Road Dogs

Driven by concern for his dog, one entrepreneur gives car-loving canines everywhere a brand new leash on life.

What: A canine vehicle restraint harness
Who: Carl Goldberg of Ruff Rider LLC
Where: Boulder, Colorado
When: Started in 1995

Carl Goldberg's dog, Maxie, almost lost his life when the unrestrained Labrador took out the front windshield with his head in a car accident. From that day on, Goldberg vowed he'd never expose his beloved pet to danger again. With the guidance of Maxie's vet, a $500,000 investment and six years of development, the Ruff Rider canine vehicle restraint system was created to benefit pets and give their owners greater peace of mind.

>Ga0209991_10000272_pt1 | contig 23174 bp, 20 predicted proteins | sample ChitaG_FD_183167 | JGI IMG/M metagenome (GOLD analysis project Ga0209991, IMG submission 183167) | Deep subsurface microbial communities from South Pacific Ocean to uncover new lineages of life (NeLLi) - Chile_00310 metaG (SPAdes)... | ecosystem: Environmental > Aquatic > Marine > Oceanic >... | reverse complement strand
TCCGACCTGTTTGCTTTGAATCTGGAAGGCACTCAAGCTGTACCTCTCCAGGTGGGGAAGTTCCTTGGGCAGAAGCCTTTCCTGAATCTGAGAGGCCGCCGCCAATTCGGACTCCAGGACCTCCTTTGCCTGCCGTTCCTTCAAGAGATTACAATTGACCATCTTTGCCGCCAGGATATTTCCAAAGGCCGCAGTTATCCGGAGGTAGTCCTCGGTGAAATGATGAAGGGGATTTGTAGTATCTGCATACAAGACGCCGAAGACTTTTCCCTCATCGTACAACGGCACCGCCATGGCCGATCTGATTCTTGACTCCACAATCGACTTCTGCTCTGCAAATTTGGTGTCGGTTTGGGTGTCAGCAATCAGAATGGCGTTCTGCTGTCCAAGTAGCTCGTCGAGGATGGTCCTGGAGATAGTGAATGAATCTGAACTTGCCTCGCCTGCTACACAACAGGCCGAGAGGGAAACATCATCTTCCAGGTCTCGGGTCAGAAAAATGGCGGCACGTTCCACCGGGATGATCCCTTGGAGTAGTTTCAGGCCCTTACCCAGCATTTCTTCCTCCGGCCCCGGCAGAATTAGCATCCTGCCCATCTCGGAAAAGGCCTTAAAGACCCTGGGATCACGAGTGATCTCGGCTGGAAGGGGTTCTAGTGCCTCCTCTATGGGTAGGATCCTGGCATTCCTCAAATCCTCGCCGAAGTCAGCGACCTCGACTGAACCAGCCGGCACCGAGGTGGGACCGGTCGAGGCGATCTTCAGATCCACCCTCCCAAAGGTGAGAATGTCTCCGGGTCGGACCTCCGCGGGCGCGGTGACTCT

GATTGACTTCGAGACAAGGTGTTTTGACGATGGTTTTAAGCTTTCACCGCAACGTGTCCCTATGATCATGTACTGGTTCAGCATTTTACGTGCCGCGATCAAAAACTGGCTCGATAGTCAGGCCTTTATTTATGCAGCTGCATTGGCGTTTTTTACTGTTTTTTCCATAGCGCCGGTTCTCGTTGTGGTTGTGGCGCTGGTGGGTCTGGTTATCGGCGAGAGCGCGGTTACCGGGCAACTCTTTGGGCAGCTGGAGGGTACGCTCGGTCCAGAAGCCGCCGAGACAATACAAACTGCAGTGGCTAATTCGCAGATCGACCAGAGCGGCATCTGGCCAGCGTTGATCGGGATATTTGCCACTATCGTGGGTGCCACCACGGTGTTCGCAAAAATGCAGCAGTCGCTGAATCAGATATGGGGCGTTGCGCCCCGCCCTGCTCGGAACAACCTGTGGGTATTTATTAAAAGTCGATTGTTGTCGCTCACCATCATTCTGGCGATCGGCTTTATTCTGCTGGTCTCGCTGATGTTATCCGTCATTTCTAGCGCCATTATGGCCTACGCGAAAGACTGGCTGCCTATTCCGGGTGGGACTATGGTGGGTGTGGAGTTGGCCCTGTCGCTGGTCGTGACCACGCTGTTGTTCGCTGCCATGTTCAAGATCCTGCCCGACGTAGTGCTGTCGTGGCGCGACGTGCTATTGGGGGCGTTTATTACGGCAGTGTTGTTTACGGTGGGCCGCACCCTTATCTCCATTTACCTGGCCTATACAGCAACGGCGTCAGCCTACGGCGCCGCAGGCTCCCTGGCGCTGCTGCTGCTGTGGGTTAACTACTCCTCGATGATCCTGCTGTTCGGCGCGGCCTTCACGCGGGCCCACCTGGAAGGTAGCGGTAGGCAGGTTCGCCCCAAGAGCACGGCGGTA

Shaped as a figure eight, the safety harness is both ergonomically and orthopedically correct for dogs. It directs overload forces to the clavicle, the strongest part of the animal's body, without interfering with its normal movement. Available in nine sizes with three movement settings, the versatile Ruff Rider system fits all canine breeds.

"There are 26 states with laws stating it's illegal to transport a living animal over the road in a moving vehicle in a way that [might] cause torturous injury or death," says Goldberg, 52, who insists that no real pet lover should ever expose his or her pets to the hazards of the road. So far, pet lovers have agreed: 2001 sales reached $350,000, and Goldberg expects sales for 2002 to exceed $1 million.

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This article was originally published in the May 2002 print edition of Entrepreneur with the headline: Road Dogs.

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